* * * * *

Governor McGill's administration was characterized by faithful and meritorious work in many other directions. He urged the simplification of the tax laws, the abolishment of contract prison labor and the establishment of that noble institution, the Soldiers' Home. These all stand to his favor and credit. The wisdom of these measures is more apparent as time advances and their repeal has never been attempted. He advocated greater supervision of railroads, as to transportation, freight and passenger rates, and was the first Governor to recommend the abolishing of the issuance of free passes.

His friends may well be proud of his fearless and manly records, and the judgment of posterity will crown his name with honor. No odor of jobbery, nor fumes of the political pit rise against him ; no private or public scandal ever raised a whisper against his good name.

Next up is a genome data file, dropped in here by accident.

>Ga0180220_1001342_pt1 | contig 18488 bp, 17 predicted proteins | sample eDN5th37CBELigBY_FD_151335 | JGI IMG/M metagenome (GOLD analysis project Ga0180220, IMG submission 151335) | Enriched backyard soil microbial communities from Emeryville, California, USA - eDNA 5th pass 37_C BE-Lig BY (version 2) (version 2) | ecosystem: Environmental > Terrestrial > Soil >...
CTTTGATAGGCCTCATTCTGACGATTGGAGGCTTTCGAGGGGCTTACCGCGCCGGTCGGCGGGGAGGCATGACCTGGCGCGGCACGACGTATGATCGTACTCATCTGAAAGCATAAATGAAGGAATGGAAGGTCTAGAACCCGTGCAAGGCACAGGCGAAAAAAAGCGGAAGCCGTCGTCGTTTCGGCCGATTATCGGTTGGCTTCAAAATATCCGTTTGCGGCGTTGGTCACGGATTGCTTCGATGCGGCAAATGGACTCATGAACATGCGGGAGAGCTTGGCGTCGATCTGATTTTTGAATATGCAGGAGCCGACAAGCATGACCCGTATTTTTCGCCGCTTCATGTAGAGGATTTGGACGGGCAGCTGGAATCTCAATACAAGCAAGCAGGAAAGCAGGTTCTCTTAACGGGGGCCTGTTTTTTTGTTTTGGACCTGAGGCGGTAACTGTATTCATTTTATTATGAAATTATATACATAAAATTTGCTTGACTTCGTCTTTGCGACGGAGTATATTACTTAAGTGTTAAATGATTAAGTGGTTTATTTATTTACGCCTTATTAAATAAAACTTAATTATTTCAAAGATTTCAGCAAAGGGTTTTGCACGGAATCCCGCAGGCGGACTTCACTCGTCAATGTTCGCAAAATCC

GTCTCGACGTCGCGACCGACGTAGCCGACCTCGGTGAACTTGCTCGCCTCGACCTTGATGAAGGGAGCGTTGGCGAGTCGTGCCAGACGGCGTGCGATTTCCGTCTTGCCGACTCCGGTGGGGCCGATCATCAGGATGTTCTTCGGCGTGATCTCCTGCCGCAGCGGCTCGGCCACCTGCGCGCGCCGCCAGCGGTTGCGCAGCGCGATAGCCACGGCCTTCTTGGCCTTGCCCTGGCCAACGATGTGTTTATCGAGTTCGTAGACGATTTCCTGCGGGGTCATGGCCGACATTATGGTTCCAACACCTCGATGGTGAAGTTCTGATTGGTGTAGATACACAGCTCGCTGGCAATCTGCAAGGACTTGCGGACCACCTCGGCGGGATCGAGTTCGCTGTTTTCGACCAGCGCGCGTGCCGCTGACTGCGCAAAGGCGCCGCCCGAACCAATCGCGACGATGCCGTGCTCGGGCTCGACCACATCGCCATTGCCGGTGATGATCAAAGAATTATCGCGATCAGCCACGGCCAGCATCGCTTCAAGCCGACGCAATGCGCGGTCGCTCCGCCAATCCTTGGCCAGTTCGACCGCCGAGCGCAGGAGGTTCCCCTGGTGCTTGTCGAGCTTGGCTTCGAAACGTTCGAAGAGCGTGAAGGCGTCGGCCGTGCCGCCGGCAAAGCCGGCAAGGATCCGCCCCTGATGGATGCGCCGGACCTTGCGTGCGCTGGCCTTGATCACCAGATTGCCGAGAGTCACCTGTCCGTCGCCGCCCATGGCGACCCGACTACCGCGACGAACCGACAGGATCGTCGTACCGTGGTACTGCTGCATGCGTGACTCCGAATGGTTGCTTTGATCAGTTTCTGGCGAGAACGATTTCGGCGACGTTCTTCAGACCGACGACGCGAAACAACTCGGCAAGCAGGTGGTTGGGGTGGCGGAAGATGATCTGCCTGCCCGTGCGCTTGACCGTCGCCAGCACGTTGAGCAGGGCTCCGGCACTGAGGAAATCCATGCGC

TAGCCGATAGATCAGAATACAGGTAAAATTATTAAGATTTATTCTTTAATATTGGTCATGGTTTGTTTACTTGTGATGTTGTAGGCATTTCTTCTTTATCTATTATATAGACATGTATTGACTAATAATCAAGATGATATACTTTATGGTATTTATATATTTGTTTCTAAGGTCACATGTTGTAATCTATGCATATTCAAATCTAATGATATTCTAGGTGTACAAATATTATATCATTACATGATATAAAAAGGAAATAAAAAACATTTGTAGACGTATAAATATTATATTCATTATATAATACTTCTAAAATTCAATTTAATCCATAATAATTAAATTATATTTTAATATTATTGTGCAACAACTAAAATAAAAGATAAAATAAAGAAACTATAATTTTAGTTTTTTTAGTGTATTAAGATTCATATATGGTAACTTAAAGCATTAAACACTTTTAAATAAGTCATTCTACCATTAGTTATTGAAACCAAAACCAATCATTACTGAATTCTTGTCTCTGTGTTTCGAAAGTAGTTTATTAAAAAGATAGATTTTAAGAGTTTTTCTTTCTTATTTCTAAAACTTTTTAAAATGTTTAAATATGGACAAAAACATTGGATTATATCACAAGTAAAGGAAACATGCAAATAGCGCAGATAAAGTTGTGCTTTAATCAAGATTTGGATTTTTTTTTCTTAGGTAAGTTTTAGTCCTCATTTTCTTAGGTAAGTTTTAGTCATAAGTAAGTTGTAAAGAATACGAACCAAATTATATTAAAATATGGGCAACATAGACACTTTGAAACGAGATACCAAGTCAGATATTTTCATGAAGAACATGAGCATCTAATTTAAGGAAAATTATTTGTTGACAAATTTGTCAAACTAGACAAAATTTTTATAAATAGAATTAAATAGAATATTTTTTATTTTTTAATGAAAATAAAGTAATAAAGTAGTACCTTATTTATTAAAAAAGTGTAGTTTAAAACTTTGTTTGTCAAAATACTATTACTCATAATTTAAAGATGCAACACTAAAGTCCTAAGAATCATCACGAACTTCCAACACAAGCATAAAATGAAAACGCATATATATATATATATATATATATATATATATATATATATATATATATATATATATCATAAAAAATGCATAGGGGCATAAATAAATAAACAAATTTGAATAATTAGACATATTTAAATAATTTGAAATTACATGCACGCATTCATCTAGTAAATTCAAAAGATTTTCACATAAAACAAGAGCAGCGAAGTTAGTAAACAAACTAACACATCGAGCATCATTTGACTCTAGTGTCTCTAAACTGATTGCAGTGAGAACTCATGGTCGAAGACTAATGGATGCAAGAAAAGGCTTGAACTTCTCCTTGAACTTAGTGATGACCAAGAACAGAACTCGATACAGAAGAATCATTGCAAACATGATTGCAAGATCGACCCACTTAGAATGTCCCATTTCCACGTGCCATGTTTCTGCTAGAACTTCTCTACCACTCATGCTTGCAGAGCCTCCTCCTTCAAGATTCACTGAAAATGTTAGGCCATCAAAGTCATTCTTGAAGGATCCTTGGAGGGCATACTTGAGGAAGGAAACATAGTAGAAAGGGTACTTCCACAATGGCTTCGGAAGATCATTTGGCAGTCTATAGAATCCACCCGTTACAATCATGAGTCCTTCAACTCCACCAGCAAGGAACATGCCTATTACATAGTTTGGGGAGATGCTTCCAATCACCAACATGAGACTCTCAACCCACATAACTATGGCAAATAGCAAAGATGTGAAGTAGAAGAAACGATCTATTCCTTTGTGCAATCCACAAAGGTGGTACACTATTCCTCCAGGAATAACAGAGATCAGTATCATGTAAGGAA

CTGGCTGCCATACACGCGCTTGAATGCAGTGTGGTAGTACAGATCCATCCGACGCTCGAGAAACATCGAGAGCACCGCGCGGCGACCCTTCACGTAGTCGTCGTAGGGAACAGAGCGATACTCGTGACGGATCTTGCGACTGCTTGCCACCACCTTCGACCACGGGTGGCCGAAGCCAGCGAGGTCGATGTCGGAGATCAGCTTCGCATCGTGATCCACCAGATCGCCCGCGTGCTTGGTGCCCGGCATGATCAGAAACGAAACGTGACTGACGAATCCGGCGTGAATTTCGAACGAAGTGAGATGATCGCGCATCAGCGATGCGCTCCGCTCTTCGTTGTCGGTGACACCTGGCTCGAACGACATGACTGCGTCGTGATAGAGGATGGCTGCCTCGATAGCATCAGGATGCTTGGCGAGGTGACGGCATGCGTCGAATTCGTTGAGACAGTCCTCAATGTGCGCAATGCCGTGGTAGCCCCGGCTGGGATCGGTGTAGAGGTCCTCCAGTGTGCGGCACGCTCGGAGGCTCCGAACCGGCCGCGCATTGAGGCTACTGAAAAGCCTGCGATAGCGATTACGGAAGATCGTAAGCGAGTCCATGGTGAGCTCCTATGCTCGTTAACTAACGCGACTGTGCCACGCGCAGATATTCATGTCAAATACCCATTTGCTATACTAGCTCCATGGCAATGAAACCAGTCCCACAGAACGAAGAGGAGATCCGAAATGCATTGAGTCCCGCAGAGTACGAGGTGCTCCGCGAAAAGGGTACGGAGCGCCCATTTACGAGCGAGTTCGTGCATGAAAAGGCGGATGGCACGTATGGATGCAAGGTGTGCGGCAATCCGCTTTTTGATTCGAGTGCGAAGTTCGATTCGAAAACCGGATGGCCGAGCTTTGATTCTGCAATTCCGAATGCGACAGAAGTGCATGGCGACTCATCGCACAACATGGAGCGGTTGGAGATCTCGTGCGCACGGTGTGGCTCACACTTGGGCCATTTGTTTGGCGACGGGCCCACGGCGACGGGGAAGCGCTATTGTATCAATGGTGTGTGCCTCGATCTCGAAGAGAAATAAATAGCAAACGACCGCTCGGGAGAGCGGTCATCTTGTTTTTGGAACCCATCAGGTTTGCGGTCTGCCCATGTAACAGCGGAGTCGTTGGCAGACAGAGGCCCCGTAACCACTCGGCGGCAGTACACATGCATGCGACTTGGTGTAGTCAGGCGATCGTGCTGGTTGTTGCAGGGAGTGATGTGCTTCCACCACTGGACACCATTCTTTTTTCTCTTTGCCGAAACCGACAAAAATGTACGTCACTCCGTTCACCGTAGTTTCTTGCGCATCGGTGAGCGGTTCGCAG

* * * * *

In 1898 and again in 1903 he was elected State Senator for the 37th Senatorial District. His legislative career was marked by a close application to duty and a conscientious exercise of his senatorial prerogatives. He was the pronounced enemy of all vicious legislation, and the friend of all needful reforms. He was the spokesman of the old soldier on the floor of the Senate. It was chiefly through his influence that the noble monument was erected to the Minnesota soldiers who fell at Vicksburg.

He participated influentially in the movement to organize Acker Post 21, G. A. R., and always took an active interest in its proceedings.

* * * * *